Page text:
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As I understand, in the following case left factoring is required to build top-down parser. But it's hard to understand how to do that? Can someone help me here? Thanks.

s = a | b
b = c d
c = (e | f) g
e = a | h
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Well, it depends on what the productions a, d, f, g and h are. If they're "simple" terminals, no left factoring is needed, AFAIK. – Bart Kiers Mar 2 '12 at 20:54
@BartKiers : Did you notice that in my example, b also contains a in its left if you go through b->c->e->a ? that means it could be s = a | a + something. Do you still say left factoring is not required? Thanks. – Bhathiya Mar 2 '12 at 20:58
@Bhathiya: Left factoring is applied to transform the grammar so that control can't loop without consuming any tokens, which would lead to an endless loop when parsing. That's not the case here. The issue here is that this grammar can't be parsed with an LL(1) (single-symbol look-ahead) parser. – 500 - Internal Server Error Mar 2 '12 at 21:27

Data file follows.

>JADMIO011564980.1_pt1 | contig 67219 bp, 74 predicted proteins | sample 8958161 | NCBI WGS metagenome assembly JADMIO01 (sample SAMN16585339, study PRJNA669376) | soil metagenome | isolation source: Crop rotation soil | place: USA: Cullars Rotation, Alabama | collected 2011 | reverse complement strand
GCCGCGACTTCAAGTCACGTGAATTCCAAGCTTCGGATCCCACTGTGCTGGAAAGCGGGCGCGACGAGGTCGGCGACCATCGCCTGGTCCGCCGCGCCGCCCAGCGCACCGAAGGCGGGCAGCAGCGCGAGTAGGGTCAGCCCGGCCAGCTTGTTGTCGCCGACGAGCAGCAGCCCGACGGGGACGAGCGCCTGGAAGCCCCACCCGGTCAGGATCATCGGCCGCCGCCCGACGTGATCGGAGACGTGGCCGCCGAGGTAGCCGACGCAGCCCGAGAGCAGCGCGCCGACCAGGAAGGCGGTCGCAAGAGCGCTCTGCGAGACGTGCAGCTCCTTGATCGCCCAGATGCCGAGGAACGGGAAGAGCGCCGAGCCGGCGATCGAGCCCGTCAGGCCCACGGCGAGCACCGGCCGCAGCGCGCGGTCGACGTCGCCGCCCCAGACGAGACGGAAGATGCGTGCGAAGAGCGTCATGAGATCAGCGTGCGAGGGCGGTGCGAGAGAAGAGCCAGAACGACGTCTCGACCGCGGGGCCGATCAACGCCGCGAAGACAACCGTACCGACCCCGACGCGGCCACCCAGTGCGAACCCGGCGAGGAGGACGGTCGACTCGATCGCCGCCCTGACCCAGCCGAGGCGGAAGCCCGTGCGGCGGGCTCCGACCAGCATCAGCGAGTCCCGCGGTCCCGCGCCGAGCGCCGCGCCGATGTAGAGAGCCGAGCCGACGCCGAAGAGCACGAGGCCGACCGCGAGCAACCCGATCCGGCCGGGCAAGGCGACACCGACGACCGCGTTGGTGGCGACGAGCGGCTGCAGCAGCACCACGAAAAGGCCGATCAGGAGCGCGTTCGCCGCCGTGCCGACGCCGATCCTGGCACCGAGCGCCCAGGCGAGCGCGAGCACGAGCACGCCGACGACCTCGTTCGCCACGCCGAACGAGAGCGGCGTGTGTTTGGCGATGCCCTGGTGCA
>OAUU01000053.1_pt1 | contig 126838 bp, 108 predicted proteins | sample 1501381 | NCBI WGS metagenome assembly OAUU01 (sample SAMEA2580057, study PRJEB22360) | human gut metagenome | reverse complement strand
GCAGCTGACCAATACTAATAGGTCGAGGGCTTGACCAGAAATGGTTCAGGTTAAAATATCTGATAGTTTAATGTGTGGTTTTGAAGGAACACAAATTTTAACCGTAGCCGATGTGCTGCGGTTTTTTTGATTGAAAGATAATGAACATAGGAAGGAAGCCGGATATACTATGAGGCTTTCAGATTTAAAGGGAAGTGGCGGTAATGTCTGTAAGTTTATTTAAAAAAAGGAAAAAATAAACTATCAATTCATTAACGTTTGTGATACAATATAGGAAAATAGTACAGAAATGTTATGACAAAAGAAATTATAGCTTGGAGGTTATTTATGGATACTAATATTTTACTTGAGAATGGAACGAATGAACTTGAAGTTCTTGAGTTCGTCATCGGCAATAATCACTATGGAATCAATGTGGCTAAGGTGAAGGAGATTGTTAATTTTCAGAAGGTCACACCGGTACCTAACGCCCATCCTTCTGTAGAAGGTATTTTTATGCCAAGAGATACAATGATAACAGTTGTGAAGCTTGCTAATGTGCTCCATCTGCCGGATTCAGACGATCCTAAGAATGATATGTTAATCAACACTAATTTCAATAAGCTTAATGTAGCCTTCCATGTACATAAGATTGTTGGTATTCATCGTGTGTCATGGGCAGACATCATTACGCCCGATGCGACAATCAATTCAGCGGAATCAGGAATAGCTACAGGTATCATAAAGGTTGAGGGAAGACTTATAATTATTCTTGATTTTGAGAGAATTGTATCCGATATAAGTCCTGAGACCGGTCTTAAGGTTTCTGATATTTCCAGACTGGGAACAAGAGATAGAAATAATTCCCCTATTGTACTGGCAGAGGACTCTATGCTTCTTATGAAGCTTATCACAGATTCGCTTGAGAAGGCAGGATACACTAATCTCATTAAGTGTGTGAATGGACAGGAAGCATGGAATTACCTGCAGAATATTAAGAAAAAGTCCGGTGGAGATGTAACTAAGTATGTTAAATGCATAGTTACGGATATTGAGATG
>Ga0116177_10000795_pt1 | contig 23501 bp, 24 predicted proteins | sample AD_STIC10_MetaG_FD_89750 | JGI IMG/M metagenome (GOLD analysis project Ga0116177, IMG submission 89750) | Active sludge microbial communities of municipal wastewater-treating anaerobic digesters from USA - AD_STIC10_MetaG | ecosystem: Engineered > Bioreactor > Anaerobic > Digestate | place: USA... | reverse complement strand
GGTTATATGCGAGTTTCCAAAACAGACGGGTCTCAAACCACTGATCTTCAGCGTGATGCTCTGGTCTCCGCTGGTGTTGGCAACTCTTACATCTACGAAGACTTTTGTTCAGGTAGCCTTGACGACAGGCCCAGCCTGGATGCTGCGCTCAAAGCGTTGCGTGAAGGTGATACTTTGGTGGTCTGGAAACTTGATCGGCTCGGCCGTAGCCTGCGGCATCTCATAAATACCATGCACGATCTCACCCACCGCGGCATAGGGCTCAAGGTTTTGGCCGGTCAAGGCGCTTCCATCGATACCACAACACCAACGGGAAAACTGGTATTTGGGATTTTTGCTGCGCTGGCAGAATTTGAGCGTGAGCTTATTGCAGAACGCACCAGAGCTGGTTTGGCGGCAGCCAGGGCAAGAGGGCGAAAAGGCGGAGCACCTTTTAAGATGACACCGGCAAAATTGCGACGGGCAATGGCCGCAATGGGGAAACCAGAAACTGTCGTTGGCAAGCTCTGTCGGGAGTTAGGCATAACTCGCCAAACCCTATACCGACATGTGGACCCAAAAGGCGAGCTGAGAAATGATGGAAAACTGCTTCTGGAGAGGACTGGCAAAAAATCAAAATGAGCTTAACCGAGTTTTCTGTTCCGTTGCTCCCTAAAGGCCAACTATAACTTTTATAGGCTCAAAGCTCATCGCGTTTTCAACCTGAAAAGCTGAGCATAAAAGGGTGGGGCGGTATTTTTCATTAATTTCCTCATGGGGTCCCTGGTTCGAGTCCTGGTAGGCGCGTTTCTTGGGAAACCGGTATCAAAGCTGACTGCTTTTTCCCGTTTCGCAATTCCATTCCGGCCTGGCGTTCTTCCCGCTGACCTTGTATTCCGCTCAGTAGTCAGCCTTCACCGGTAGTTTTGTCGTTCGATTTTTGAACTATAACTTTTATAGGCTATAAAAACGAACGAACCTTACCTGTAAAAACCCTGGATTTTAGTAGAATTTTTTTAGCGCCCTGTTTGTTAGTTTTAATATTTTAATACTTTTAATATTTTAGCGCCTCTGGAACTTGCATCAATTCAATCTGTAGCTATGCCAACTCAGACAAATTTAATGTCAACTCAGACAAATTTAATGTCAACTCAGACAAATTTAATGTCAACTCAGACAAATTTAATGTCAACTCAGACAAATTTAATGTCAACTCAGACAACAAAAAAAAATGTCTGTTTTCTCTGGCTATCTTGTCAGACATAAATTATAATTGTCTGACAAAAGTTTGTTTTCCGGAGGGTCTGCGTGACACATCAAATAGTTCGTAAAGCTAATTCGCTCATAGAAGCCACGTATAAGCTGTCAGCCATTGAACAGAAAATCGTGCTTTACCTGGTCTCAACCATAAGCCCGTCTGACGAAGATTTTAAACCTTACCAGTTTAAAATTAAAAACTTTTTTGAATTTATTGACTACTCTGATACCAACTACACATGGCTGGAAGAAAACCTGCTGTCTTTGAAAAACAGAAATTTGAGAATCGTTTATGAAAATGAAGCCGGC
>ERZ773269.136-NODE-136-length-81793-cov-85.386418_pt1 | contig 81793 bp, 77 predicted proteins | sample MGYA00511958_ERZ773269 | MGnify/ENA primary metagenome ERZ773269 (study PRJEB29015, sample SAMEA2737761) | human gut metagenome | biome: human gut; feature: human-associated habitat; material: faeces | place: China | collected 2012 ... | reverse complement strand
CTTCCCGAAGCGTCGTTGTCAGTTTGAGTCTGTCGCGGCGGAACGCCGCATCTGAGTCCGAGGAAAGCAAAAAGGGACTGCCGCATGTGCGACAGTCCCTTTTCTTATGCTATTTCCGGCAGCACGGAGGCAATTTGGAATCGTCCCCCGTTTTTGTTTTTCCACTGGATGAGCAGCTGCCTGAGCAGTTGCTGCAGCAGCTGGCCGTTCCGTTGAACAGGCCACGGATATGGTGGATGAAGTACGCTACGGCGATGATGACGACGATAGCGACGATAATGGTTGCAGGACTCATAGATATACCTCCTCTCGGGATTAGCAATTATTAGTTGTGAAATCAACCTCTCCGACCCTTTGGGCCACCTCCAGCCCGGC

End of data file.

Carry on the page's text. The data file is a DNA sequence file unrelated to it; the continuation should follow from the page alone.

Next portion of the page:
@500-InternalServerError: What is the solution you suggest to avoid the loop scenario in this case? – Bhathiya Mar 3 '12 at 3:30
up vote 6 down vote accepted

Every non-terminal is only referenced once here, so we can pull the entire grammar together in a single expression:

s = a | ((a | h | f) g d)

So we have two basic variations, the terminal a optionally followed by g then d, or else one of h or f always followed by g then d.

So we have

s =  b' | c'
b' = a | a g d
c' = (h | f) g d

or, pulling the common g d sequence into its own production

s =  b' | c'
b' = a | a e'
c' = (h | f) e'
e' = g d

We can then pull a up as a common starting symbol in b' by introducing an E (empty) option:

s =  b'' | c'
b'' = a (e' | E)
c' = (h | f) e'
e' = g d

The grammar is now unambiguous.

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